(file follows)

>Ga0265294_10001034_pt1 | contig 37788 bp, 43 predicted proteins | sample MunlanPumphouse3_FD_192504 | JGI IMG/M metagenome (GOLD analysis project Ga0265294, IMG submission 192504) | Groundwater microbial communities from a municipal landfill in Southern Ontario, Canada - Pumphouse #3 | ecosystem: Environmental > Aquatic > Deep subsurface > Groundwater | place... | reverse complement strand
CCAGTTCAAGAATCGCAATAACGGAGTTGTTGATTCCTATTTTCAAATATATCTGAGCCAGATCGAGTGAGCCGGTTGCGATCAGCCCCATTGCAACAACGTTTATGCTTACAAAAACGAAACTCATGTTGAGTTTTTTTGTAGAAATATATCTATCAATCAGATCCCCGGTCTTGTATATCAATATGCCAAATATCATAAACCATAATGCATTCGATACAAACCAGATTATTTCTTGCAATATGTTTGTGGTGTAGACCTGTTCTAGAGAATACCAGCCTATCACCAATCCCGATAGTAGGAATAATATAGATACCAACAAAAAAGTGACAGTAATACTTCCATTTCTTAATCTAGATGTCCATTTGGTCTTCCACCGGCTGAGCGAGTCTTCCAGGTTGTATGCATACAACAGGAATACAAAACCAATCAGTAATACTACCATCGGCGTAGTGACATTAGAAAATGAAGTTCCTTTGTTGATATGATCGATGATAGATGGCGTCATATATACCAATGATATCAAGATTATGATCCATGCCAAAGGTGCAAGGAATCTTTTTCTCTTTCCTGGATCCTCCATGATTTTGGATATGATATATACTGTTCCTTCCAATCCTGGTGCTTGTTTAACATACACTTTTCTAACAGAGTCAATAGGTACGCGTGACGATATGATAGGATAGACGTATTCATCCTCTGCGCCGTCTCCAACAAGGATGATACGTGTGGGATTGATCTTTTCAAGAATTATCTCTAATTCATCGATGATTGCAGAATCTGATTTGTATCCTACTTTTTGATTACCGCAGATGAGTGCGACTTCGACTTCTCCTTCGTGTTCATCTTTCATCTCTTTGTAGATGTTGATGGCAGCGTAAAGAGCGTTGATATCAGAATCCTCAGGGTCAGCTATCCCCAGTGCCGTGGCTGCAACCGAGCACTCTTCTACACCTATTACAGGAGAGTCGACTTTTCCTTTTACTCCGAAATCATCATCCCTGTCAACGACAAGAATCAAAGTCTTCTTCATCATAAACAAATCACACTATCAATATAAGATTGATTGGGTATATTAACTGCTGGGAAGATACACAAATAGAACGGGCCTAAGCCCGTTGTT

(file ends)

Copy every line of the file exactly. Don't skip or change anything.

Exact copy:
>Ga0265294_10001034_pt1 | contig 37788 bp, 43 predicted proteins | sample MunlanPumphouse3_FD_192504 | JGI IMG/M metagenome (GOLD analysis project Ga0265294, IMG submission 192504) | Groundwater microbial communities from a municipal landfill in Southern Ontario, Canada - Pumphouse #3 | ecosystem: Environmental > Aquatic > Deep subsurface > Groundwater | place... | reverse complement strand
CCAGTTCAAGAATCGCAATAACGGAGTTGTTGATTCCTATTTTCAAATATATCTGAGCCAGATCGAGTGAGCCGGTTGCGATCAGCCCCATTGCAACAACGTTTATGCTTACAAAAACGAAACTCATGTTGAGTTTTTTTGTAGAAATATATCTATCAATCAGATCCCCGGTCTTGTATATCAATATGCCAAATATCATAAACCATAATGCATTCGATACAAACCAGATTATTTCTTGCAATATGTTTGTGGTGTAGACCTGTTCTAGAGAATACCAGCCTATCACCAATCCCGATAGTAGGAATAATATAGATACCAACAAAAAAGTGACAGTAATACTTCCATTTCTTAATCTAGATGTCCATTTGGTCTTCCACCGGCTGAGCGAGTCTTCCAGGTTGTATGCATACAACAGGAATACAAAACCAATCAGTAATACTACCATCGGCGTAGTGACATTAGAAAATGAAGTTCCTTTGTTGATATGATCGATGATAGATGGCGTCATATATACCAATGATATCAAGATTATGATCCATGCCAAAGGTGCAAGGAATCTTTTTCTCTTTCCTGGATCCTCCATGATTTTGGATATGATATATACTGTTCCTTCCAATCCTGGTGCTTGTTTAACATACACTTTTCTAACAGAGTCAATAGGTACGCGTGACGATATGATAGGATAGACGTATTCATCCTCTGCGCCGTCTCCAACAAGGATGATACGTGTGGGATTGATCTTTTCAAGAATTATCTCTAATTCATCGATGATTGCAGAATCTGATTTGTATCCTACTTTTTGATTACCGCAGATGAGTGCGACTTCGACTTCTCCTTCGTGTTCATCTTTCATCTCTTTGTAGATGTTGATGGCAGCGTAAAGAGCGTTGATATCAGAATCCTCAGGGTCAGCTATCCCCAGTGCCGTGGCTGCAACCGAGCACTCTTCTACACCTATTACAGGAGAGTCGACTTTTCCTTTTACTCCGAAATCATCATCCCTGTCAACGACAAGAATCAAAGTCTTCTTCATCATAAACAAATCACACTATCAATATAAGATTGATTGGGTATATTAACTGCTGGGAAGATACACAAATAGAACGGGCCTAAGCCCGTTGTT